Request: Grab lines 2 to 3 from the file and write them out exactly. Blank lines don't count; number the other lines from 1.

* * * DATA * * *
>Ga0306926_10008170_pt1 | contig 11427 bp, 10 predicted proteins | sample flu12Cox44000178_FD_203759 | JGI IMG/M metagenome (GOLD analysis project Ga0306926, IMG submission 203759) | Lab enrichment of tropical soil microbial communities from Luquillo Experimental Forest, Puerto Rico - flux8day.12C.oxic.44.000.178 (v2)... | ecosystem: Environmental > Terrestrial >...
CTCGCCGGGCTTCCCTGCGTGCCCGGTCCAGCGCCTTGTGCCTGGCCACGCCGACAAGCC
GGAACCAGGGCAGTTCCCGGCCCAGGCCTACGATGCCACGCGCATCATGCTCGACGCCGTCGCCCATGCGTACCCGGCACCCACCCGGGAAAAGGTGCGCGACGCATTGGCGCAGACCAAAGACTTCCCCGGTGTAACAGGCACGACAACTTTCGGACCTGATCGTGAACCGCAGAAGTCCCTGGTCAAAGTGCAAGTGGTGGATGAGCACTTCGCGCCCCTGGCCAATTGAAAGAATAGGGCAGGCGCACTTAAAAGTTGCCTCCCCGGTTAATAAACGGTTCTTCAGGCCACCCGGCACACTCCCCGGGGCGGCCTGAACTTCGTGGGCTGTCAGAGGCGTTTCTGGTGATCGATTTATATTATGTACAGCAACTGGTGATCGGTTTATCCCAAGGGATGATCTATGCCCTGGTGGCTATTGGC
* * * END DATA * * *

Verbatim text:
CTCGCCGGGCTTCCCTGCGTGCCCGGTCCAGCGCCTTGTGCCTGGCCACGCCGACAAGCC
GGAACCAGGGCAGTTCCCGGCCCAGGCCTACGATGCCACGCGCATCATGCTCGACGCCGTCGCCCATGCGTACCCGGCACCCACCCGGGAAAAGGTGCGCGACGCATTGGCGCAGACCAAAGACTTCCCCGGTGTAACAGGCACGACAACTTTCGGACCTGATCGTGAACCGCAGAAGTCCCTGGTCAAAGTGCAAGTGGTGGATGAGCACTTCGCGCCCCTGGCCAATTGAAAGAATAGGGCAGGCGCACTTAAAAGTTGCCTCCCCGGTTAATAAACGGTTCTTCAGGCCACCCGGCACACTCCCCGGGGCGGCCTGAACTTCGTGGGCTGTCAGAGGCGTTTCTGGTGATCGATTTATATTATGTACAGCAACTGGTGATCGGTTTATCCCAAGGGATGATCTATGCCCTGGTGGCTATTGGC